The law enforcing agencies would now onwards keep an eye on the money-lenders. The Central government, concerned over suicides by farmers on a large scale, has taken the issue seriously and going to the root of the problem. The Centre would soon issue directives to the Chief Ministers of the state governments for taking stern action against the erring money-lenders. It may be noted that Maharashtra which has reported maximum number of suicides by the farmers, has already initiated steps in this direction. According to the Union government, the farmers get entrapped into the hands of the wily money-lenders and when they fail to pay the instalments, the interest keeps on rising, leaving no other option for the farmers but to end their lives. Most of the farmers rely on nature for providing water to their crops. In case the rains are below normal or fail, the crops suffer incalculable damage. This leads to great mental tension among the farmers forcing them to end their lives. Answering a query in the Rajya Sabha, the Agriculture Minister Sharad Pawar said that a study by the ministry had revealed that 60pc farmers were even today taking loans from the money-lenders at high rates of interest. It may be also noted that the money-lenders were charging 5pc monthly interest or 60pc interest annually. The government is trying its best to make available the loans to the farmers at appropriate rates of interest. Every state has framed money-lending rules and its strict implementation could save the farmers from the designs of the money-lenders. Mr Pawar also informed the members that the report of the Farmers Commission, under the chairmanship of Swaminathan, has been received and the government would take appropriate measures accordingly. It’s a matter to ponder over that states where farming is good, there the tendency of suicides by farmers is high. In backward states like Bihar and Orissa, the suicide rate of farmers is less.
Ludhiana, March 7: Well-known activist, and Director, Forum for Biotechnology and Food Security, New Delhi says the Budget is an exit-budget for farmers. “This budget does not want the farmers who earn their livelihood. This budget wants them to give up agriculture,” said Dr Sharma, who was in PAU today to deliver a lecture. “The intention of the government help the farmer can be gauged from the fact that farmer suicides continue despite the so called futuristic budgets,” he said.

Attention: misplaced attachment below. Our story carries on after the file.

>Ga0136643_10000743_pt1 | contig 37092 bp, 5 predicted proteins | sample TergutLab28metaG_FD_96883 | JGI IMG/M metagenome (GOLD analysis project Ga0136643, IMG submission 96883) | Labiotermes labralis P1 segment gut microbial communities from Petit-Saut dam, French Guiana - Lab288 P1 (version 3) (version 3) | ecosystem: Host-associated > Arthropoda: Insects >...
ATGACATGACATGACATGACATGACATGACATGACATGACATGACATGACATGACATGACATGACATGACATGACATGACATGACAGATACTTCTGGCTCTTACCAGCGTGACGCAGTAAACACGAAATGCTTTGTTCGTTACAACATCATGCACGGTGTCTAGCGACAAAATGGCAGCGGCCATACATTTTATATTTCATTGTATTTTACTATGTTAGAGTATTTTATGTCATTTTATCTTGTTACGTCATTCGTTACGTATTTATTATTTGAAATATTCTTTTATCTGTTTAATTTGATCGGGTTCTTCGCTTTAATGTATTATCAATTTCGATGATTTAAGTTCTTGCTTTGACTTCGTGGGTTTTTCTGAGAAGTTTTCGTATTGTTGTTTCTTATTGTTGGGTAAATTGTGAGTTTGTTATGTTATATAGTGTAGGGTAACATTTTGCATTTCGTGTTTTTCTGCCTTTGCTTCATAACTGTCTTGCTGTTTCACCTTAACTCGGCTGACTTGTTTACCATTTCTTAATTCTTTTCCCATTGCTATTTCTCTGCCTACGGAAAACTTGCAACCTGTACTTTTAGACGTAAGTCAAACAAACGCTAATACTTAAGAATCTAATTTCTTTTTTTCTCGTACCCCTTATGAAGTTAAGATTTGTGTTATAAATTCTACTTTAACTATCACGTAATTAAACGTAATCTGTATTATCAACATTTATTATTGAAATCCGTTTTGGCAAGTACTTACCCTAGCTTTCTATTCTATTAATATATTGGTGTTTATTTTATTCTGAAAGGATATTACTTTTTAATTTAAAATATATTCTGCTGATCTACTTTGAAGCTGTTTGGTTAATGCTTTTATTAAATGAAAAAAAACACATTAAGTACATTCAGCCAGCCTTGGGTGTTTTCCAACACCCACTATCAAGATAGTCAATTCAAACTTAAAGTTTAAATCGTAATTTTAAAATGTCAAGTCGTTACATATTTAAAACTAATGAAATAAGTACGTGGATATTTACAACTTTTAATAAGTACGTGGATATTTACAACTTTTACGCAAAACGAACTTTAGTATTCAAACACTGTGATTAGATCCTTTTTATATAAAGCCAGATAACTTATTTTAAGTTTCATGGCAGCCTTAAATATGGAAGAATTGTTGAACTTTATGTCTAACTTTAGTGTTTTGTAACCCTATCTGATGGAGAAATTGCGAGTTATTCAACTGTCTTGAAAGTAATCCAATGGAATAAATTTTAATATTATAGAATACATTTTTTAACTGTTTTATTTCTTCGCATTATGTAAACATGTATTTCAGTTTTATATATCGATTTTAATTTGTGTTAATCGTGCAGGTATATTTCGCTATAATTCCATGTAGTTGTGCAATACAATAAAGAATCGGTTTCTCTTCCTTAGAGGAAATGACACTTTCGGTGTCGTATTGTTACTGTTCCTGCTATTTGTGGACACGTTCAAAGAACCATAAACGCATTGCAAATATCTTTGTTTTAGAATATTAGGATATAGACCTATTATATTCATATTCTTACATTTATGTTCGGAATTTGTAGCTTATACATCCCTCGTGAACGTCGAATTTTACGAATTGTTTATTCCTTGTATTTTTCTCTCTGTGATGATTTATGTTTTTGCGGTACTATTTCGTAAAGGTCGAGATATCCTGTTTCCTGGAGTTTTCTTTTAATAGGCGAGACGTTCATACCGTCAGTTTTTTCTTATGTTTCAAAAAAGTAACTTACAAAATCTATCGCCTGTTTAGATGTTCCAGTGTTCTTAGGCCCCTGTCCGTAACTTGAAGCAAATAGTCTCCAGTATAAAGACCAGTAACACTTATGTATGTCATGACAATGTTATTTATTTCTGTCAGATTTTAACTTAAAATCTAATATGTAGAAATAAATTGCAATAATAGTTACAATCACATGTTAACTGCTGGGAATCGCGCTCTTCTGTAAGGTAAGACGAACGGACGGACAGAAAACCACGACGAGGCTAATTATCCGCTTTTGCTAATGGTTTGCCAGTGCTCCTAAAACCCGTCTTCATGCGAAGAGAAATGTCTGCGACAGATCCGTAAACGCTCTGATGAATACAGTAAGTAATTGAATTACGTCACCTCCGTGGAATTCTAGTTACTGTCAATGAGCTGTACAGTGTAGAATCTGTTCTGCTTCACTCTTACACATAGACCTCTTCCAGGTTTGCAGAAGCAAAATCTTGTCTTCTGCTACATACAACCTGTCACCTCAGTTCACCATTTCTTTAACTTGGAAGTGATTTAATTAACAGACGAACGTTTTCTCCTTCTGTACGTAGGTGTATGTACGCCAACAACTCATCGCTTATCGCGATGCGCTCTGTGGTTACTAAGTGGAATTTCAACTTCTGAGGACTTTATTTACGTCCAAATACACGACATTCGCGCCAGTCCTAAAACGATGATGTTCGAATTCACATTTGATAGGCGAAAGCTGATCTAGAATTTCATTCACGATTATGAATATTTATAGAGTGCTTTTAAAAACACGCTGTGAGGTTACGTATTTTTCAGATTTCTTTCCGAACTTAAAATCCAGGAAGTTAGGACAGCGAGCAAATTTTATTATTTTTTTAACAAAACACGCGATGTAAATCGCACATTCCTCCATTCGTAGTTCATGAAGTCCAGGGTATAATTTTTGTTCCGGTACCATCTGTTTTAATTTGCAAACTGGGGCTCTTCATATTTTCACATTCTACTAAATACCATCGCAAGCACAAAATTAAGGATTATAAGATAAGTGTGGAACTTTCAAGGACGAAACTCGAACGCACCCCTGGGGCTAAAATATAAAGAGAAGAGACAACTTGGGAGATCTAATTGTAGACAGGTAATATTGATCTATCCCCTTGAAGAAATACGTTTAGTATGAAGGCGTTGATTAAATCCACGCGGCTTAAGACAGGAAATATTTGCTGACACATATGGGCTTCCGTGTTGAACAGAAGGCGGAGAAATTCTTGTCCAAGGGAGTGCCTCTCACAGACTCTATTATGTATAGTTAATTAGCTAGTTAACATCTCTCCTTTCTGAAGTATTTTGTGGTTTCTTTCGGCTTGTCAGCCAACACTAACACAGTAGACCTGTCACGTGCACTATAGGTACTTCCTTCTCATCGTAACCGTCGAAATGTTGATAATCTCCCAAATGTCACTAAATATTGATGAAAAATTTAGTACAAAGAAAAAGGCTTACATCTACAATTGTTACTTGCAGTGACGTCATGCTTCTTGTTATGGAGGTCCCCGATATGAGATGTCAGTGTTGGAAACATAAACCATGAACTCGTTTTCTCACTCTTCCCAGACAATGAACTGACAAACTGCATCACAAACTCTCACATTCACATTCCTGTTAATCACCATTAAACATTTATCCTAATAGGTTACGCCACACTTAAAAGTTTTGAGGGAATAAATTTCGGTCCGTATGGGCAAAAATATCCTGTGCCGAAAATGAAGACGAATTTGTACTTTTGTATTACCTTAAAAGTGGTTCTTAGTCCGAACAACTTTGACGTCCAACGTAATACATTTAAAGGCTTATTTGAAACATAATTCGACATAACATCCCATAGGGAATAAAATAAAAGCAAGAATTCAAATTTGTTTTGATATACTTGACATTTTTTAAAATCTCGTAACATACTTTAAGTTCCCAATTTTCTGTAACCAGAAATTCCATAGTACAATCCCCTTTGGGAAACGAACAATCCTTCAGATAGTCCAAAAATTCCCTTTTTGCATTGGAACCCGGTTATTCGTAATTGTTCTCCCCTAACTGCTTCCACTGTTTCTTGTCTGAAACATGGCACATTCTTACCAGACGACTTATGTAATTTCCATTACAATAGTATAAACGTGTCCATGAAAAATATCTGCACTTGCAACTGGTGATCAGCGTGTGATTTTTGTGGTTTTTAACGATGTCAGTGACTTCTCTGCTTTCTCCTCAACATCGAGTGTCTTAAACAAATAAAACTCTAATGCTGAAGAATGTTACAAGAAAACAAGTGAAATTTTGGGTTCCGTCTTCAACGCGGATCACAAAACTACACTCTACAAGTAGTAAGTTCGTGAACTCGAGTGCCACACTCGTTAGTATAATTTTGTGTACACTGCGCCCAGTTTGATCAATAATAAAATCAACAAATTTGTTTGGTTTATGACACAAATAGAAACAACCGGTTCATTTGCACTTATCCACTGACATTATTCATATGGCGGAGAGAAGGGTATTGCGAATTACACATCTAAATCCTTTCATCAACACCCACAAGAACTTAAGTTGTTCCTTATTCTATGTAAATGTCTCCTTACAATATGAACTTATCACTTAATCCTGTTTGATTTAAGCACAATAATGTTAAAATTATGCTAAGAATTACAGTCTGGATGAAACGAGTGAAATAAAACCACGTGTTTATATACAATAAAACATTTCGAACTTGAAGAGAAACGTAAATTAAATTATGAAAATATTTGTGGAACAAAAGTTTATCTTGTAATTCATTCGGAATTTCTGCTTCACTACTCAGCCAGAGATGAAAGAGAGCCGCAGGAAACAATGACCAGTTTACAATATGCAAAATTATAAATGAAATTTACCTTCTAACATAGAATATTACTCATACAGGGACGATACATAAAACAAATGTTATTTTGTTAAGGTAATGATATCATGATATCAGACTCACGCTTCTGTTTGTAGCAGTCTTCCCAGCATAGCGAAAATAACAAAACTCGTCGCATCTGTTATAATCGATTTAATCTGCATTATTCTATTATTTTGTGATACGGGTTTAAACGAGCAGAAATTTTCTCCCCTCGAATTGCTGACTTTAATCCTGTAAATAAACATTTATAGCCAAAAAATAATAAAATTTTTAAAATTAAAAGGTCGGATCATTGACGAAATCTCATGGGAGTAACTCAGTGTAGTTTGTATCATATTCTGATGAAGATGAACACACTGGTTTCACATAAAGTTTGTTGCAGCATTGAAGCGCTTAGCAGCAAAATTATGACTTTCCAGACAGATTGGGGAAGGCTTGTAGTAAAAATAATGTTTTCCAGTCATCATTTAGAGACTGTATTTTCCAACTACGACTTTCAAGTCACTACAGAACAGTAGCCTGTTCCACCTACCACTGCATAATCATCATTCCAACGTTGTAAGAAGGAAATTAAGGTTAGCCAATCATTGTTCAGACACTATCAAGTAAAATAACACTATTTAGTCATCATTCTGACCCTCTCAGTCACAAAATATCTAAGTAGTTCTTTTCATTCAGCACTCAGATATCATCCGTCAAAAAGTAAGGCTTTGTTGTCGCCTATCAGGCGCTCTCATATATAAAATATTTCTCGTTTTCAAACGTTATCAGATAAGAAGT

Ridiculing Dr Manmohan Singh announcement of a grant for Vidharbha and subsequent claim that the impact of it would be visible in six months at farmer suicide ridden land, Dr Sharma said the impact was visible, as the rate of suicide rate has gone up from one in every eight hours to one in every four hours.
Dr Sharma said, “Farmers need credits and need income, too, and for that we need to work towards making agriculture sustainable. But the mindset of our policy maker has changed from that of sustainable agriculture to commercial agriculture. Our finance minister says that and more clearly does out agriculture minister who candidly says there is no place for small farmers
By P. SAINATH
“As Dr. Muhammad Yunus, the Nobel laureate, said, “Faster growth rate is essential for faster reduction in poverty. There is no other trick to it.” So said India’s minister of finance, P. Chidambaram in his budget speech. Drawing on his words must have seemed a politically correct thing to do. Mr. Chidambaram might want to add another quote to his cupboard. This one from the late Edward Abbey, environmental activist and writer. “Growth for growth’s sake is the ideology of the cancer cell.” Few things grow as relentlessly as that cell does, with such fatal results. As the cancer of neo-liberalism claims an ever-higher toll, its greatest theologians now include standard disclaimers in their chant. Growth has to be “inclusive” and “sustainable.” Even the World Bank and the International Monetary Fund have learned these escape clauses. In any case, growth in India this past decade has been neither. The appalling distress in the countryside is just one measure of this. Election after election also rubs it in. Especially that of 2004, which brought the United Progressive Alliance to power.